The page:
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Quilting: What Is Fusing and How to Do It

QuiltFinger creates her own patterns to make beautiful fused creations.

My fused creations.

My fused creations.

Make a Beautiful Fused Art Quilt

If you don't have the patience to applique with a thousand and one tiny stitches, fusing is the solution! Fusing makes your work go faster, so you can enjoy the fun part, which is always creating.

In fact, you don't have to have any sewing experience to create a fused masterpiece. When you fuse, you use your iron instead of your sewing machine, so creating is faster and more fun.

Many artists use improvisational techniques, including free-hand cutting and placing to create works of art on the fly. However, I prefer using a simple pattern that I draw myself. The possibilities are endless.

Fusing Tools and Materials

To make an awesome fused art quilt, you will need some pretty fabric, maybe batiks or hand-dyed fabrics that have great marbled patterns and are dyed all the way through. You'll also need some basic sewing supplies, including:

  • Scissors
  • A rotary cutter. I like Olfa products and use their 45mm cutter for large cuts and the 18mm blade for fine work
  • A cutting mat, again Olfa is my favorite brand.
  • Fusible interfacing (Pellon Wonder Under is my favorite see my recommendations below)
  • A hot iron
  • Ironing board
  • Marking tools, such as self-fading ink, graphite pencils, and tailor's chalk.

These other options for accessories can make your fused projects easier.

  • A special mini iron with a long handle is great for fusing tiny pieces
  • A Teflon pressing mat. Bo-Nash makes a semi-transparent fiberglass mat with a non-stick coating that is perfect for fusing

You can find all of these tools and supplies through Amazon.com. If you need to purchase a rotary cutter and a cutting mat, these are available together in a nice package for a nice price.

It is the so-called fusibles that make fusing what it is! These are materials made from synthetic web and resins that melt and bond under heat. Try it! You'll like it!

What Is Fusible Interfacing?

Similar to a stabilizer, fusible interfacing is a sheer material that adds extra body to the fabric. In sewing, fusible interfacing is used to create collars and cuffs with stability and a slight stiffness. In quilting, it's a fast way to connect two or more pieces of fabric without glue to stitches.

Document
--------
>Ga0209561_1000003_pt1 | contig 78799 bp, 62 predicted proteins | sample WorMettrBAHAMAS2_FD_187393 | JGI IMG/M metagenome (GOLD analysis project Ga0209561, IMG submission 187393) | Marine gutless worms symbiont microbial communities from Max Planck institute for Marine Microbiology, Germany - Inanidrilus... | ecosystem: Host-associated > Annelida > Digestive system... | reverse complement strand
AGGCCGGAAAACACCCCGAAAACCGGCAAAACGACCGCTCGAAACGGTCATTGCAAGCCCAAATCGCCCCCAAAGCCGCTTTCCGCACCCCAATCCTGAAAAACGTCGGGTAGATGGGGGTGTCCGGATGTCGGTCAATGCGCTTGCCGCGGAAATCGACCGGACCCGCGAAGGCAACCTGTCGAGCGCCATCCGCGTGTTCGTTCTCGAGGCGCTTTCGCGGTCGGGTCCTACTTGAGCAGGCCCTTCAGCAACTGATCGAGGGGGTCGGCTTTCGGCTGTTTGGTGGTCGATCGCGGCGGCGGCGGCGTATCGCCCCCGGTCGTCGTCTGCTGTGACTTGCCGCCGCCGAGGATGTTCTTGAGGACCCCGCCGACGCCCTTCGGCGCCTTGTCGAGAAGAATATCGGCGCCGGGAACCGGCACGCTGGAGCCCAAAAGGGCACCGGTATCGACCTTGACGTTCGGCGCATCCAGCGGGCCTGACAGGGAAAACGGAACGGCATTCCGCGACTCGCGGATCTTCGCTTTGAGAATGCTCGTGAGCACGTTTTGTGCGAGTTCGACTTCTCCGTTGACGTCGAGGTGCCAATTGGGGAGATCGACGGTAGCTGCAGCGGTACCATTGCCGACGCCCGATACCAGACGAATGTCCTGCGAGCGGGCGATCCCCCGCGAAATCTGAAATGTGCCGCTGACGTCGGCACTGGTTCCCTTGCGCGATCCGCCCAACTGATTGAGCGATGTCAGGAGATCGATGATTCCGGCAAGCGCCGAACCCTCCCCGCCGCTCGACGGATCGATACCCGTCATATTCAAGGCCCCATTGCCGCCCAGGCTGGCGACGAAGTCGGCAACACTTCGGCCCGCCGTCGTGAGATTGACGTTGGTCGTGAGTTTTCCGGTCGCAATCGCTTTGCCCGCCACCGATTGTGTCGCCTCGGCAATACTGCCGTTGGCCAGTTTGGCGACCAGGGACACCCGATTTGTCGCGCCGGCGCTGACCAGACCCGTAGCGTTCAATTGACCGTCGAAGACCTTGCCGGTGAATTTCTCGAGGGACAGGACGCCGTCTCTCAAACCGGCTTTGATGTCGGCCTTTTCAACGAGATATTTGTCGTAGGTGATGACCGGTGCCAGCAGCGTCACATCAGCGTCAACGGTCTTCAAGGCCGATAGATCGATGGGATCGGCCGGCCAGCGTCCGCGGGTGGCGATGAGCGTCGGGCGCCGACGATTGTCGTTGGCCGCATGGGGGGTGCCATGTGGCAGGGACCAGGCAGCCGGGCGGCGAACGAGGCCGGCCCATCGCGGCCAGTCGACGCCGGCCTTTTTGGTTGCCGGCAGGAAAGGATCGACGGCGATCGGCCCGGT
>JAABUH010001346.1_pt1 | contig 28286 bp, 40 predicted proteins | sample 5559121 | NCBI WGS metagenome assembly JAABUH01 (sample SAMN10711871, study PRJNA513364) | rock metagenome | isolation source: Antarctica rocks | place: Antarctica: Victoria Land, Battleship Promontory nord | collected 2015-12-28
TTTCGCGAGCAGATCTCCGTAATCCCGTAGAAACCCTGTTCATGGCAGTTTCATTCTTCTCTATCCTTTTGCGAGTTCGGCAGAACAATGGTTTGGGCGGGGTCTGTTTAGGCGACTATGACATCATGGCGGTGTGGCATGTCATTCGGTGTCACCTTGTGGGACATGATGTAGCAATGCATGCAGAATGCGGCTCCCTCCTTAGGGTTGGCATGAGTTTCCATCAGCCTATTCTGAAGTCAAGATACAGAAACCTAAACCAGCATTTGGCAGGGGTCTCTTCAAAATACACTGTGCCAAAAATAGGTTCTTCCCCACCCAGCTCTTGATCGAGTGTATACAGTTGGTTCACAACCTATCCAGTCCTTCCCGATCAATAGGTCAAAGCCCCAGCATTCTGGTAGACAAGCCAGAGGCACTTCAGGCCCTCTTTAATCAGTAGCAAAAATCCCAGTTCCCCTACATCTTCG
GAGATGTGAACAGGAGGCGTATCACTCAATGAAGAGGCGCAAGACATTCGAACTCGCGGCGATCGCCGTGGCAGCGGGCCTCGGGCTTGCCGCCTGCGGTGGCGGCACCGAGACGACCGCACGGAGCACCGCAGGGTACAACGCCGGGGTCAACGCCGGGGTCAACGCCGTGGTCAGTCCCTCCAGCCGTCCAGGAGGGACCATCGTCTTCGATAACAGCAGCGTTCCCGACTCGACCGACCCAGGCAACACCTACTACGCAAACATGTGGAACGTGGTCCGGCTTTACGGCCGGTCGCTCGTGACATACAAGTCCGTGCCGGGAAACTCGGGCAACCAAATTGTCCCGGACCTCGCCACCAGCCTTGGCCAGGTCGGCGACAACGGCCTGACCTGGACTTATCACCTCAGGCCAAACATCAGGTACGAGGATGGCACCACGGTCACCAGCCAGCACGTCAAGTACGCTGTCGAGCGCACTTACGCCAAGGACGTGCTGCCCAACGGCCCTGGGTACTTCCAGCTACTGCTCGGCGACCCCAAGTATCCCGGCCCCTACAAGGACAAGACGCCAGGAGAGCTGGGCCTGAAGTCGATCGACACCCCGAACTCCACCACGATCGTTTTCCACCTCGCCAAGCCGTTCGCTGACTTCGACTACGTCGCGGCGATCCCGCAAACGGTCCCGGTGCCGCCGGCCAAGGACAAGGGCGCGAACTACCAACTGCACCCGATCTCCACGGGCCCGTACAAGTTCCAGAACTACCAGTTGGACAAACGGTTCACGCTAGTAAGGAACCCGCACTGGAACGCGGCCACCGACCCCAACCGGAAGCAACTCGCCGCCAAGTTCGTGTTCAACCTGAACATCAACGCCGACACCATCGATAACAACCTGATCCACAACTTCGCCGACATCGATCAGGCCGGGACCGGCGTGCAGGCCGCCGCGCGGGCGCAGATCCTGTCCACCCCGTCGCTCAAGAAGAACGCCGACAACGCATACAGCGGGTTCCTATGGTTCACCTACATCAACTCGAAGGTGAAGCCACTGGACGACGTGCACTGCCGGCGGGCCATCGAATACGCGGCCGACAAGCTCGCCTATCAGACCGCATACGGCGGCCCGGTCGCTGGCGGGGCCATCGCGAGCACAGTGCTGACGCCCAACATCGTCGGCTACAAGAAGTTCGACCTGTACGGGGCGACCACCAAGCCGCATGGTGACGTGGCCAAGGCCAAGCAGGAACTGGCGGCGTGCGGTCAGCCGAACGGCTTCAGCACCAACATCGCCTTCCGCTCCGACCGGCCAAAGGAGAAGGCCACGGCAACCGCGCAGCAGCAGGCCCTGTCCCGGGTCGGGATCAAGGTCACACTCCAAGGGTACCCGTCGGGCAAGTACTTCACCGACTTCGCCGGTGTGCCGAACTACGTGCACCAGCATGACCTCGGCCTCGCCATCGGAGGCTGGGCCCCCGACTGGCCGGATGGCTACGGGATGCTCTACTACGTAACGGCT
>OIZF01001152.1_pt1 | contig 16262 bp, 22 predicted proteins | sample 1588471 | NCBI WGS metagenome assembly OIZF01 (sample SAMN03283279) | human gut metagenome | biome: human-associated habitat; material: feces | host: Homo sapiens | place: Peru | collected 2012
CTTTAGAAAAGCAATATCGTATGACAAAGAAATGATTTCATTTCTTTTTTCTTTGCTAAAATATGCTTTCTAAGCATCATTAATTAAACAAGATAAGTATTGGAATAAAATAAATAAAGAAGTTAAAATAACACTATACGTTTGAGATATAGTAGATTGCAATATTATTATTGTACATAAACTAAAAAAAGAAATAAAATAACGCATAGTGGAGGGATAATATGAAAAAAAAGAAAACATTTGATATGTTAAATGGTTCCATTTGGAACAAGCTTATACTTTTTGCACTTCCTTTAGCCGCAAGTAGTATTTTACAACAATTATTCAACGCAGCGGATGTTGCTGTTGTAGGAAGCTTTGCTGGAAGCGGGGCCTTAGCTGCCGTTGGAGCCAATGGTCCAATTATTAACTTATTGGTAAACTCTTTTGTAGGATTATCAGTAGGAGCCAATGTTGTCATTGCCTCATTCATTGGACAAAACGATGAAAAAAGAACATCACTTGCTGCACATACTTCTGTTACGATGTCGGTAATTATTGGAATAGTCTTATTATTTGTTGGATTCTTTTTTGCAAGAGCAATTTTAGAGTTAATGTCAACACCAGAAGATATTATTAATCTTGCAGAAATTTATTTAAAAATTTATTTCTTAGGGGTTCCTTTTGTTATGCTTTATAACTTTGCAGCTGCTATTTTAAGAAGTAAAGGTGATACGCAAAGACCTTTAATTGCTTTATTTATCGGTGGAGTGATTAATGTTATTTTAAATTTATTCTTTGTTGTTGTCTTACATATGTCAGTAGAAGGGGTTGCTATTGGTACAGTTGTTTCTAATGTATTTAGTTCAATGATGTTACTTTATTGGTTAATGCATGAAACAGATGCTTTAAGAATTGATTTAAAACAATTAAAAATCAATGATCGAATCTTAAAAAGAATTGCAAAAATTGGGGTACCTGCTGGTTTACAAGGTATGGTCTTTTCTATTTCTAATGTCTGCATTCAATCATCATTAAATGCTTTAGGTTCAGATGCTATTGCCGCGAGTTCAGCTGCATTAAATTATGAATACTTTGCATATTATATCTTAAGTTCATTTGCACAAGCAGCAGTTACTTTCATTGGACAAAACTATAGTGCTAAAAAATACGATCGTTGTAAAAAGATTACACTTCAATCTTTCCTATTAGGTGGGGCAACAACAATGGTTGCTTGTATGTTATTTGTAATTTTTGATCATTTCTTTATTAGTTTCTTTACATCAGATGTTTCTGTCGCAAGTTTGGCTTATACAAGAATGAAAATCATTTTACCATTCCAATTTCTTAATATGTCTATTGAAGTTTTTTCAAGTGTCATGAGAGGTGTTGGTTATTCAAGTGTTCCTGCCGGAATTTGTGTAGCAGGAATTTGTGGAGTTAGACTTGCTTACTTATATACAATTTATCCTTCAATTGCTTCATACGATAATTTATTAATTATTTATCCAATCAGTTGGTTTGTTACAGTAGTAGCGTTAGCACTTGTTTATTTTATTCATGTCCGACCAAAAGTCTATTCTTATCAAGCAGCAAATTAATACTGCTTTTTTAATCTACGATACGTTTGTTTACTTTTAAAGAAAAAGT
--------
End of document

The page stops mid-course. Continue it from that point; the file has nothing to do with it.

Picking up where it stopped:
Fusible interfacing is made from long nylon fibers (polyamide) that are woven into a thick mesh that looks similar to dryer sheets. Once heated with an iron, these nylon fibers melt slightly and provide a solid bond between multiple pieces of fabric.

In addition to bonding fabric, fusible interfacing can be painted and attached to the surface of an ethereal effect.

Fusing 1-2-3

Fusing is a simple process.

  1. First, place your interfacing on the back of your fabric. The rough side should be in contact with the fabric and the paper should be facing out.
  2. With your iron on medium or the wool setting, gently glide across the paper making sure the interfacing attaches without bubbles.
  3. Carefully, pull back a corner of the release paper to ensure the interfacing has adhered.
  4. Cut out the desired shape and press it onto your background.
  5. Use a damp pressing cloth over your pieces to ensure the final fusing is complete.

Fusing Tips and Tricks

Solid color fabric and hand-dyed fabric work best because the color goes all the way through the fiber. Printed fabrics and printed batiks are only printed on one side, which can make uncolored fabric fray and stick out of the edges.

I like to cut my pieces with the paper backing still on. However, many people like to pull it off first. Experiment to see what works for you.

Resources and Notable Art Quilters Who Fuse

Learn fusing tips from the best. Laura Wasilowski is the queen of fused art quilts. She's a great person to learn from and has a wonderfully funny personality.

Great Books About Fusing From Amazon

© 2011 QuiltFinger

Comments

nanashouse 202 on December 23, 2019:

i was wondering about the fraying in the washer too. does anyone answer this?

QuiltFinger (author) from Tennessee on May 27, 2014:

@marsha32: That's a good question. It would definitely prevent the edges from fraying, but I don't know if the fusible would peel up after washing. I typically use the raw-edge technique for items that aren't meant to be washed. It would be worth testing out to see what results to expect and if one fusible works better than another.

marsha32 on April 10, 2014:

I love the heat n bond lite.

I've never used it without also stitching around the edges.....will it stay on through washings?

Wanda Fitzgerald from Central Florida on May 21, 2011:

Great detailed instructions on fusing. Your fused creations are inspiring. Added to the quiltiing neighborhood squidoo angel lens.